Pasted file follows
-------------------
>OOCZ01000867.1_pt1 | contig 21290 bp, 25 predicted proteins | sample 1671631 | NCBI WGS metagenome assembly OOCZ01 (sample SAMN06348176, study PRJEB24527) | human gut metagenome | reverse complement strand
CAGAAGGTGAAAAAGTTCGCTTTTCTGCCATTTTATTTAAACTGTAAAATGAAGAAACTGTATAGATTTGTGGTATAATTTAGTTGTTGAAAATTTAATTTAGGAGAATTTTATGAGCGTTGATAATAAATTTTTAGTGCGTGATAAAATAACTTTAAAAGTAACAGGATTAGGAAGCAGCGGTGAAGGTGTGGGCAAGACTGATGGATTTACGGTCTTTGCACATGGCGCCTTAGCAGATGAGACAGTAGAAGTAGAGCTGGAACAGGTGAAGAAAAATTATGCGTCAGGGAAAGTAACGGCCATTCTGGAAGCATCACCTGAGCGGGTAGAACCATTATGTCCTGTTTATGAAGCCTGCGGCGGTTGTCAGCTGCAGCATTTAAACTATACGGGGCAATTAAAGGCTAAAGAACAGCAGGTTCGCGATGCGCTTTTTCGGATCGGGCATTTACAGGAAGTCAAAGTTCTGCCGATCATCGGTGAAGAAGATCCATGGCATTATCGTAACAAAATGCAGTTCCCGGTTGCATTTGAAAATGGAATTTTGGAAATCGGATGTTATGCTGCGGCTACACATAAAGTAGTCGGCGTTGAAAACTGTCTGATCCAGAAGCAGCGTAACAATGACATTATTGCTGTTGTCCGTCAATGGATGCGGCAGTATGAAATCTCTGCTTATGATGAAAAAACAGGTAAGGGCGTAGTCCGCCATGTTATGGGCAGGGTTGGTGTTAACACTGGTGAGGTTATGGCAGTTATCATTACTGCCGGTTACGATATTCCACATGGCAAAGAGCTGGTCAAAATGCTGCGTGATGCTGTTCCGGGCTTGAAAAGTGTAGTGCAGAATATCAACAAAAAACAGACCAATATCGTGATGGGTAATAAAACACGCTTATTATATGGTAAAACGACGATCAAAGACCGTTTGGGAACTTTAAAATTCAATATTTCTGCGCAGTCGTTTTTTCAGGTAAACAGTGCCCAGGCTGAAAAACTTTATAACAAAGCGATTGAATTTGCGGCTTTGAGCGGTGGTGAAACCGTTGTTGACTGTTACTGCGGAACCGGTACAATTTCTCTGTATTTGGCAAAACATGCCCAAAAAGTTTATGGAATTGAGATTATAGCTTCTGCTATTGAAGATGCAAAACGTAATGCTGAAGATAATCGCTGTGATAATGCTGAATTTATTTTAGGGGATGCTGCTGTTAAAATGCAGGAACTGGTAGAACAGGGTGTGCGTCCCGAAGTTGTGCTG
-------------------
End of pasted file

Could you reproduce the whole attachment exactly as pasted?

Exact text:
>OOCZ01000867.1_pt1 | contig 21290 bp, 25 predicted proteins | sample 1671631 | NCBI WGS metagenome assembly OOCZ01 (sample SAMN06348176, study PRJEB24527) | human gut metagenome | reverse complement strand
CAGAAGGTGAAAAAGTTCGCTTTTCTGCCATTTTATTTAAACTGTAAAATGAAGAAACTGTATAGATTTGTGGTATAATTTAGTTGTTGAAAATTTAATTTAGGAGAATTTTATGAGCGTTGATAATAAATTTTTAGTGCGTGATAAAATAACTTTAAAAGTAACAGGATTAGGAAGCAGCGGTGAAGGTGTGGGCAAGACTGATGGATTTACGGTCTTTGCACATGGCGCCTTAGCAGATGAGACAGTAGAAGTAGAGCTGGAACAGGTGAAGAAAAATTATGCGTCAGGGAAAGTAACGGCCATTCTGGAAGCATCACCTGAGCGGGTAGAACCATTATGTCCTGTTTATGAAGCCTGCGGCGGTTGTCAGCTGCAGCATTTAAACTATACGGGGCAATTAAAGGCTAAAGAACAGCAGGTTCGCGATGCGCTTTTTCGGATCGGGCATTTACAGGAAGTCAAAGTTCTGCCGATCATCGGTGAAGAAGATCCATGGCATTATCGTAACAAAATGCAGTTCCCGGTTGCATTTGAAAATGGAATTTTGGAAATCGGATGTTATGCTGCGGCTACACATAAAGTAGTCGGCGTTGAAAACTGTCTGATCCAGAAGCAGCGTAACAATGACATTATTGCTGTTGTCCGTCAATGGATGCGGCAGTATGAAATCTCTGCTTATGATGAAAAAACAGGTAAGGGCGTAGTCCGCCATGTTATGGGCAGGGTTGGTGTTAACACTGGTGAGGTTATGGCAGTTATCATTACTGCCGGTTACGATATTCCACATGGCAAAGAGCTGGTCAAAATGCTGCGTGATGCTGTTCCGGGCTTGAAAAGTGTAGTGCAGAATATCAACAAAAAACAGACCAATATCGTGATGGGTAATAAAACACGCTTATTATATGGTAAAACGACGATCAAAGACCGTTTGGGAACTTTAAAATTCAATATTTCTGCGCAGTCGTTTTTTCAGGTAAACAGTGCCCAGGCTGAAAAACTTTATAACAAAGCGATTGAATTTGCGGCTTTGAGCGGTGGTGAAACCGTTGTTGACTGTTACTGCGGAACCGGTACAATTTCTCTGTATTTGGCAAAACATGCCCAAAAAGTTTATGGAATTGAGATTATAGCTTCTGCTATTGAAGATGCAAAACGTAATGCTGAAGATAATCGCTGTGATAATGCTGAATTTATTTTAGGGGATGCTGCTGTTAAAATGCAGGAACTGGTAGAACAGGGTGTGCGTCCCGAAGTTGTGCTG